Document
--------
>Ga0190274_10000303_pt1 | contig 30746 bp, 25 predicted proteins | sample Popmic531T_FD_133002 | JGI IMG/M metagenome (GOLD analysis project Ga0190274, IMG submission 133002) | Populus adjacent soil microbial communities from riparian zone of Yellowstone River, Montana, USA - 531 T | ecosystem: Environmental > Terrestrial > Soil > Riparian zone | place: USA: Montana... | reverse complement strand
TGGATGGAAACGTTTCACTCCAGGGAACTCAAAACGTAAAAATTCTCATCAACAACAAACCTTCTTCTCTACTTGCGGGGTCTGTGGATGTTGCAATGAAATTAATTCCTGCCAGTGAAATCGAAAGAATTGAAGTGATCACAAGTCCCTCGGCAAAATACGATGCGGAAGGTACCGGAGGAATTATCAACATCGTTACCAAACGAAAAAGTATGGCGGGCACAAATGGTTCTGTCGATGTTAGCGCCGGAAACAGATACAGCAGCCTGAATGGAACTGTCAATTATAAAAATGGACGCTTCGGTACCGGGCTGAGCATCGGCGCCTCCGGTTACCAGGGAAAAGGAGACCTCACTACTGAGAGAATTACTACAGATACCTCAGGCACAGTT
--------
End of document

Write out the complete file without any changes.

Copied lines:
>Ga0190274_10000303_pt1 | contig 30746 bp, 25 predicted proteins | sample Popmic531T_FD_133002 | JGI IMG/M metagenome (GOLD analysis project Ga0190274, IMG submission 133002) | Populus adjacent soil microbial communities from riparian zone of Yellowstone River, Montana, USA - 531 T | ecosystem: Environmental > Terrestrial > Soil > Riparian zone | place: USA: Montana... | reverse complement strand
TGGATGGAAACGTTTCACTCCAGGGAACTCAAAACGTAAAAATTCTCATCAACAACAAACCTTCTTCTCTACTTGCGGGGTCTGTGGATGTTGCAATGAAATTAATTCCTGCCAGTGAAATCGAAAGAATTGAAGTGATCACAAGTCCCTCGGCAAAATACGATGCGGAAGGTACCGGAGGAATTATCAACATCGTTACCAAACGAAAAAGTATGGCGGGCACAAATGGTTCTGTCGATGTTAGCGCCGGAAACAGATACAGCAGCCTGAATGGAACTGTCAATTATAAAAATGGACGCTTCGGTACCGGGCTGAGCATCGGCGCCTCCGGTTACCAGGGAAAAGGAGACCTCACTACTGAGAGAATTACTACAGATACCTCAGGCACAGTT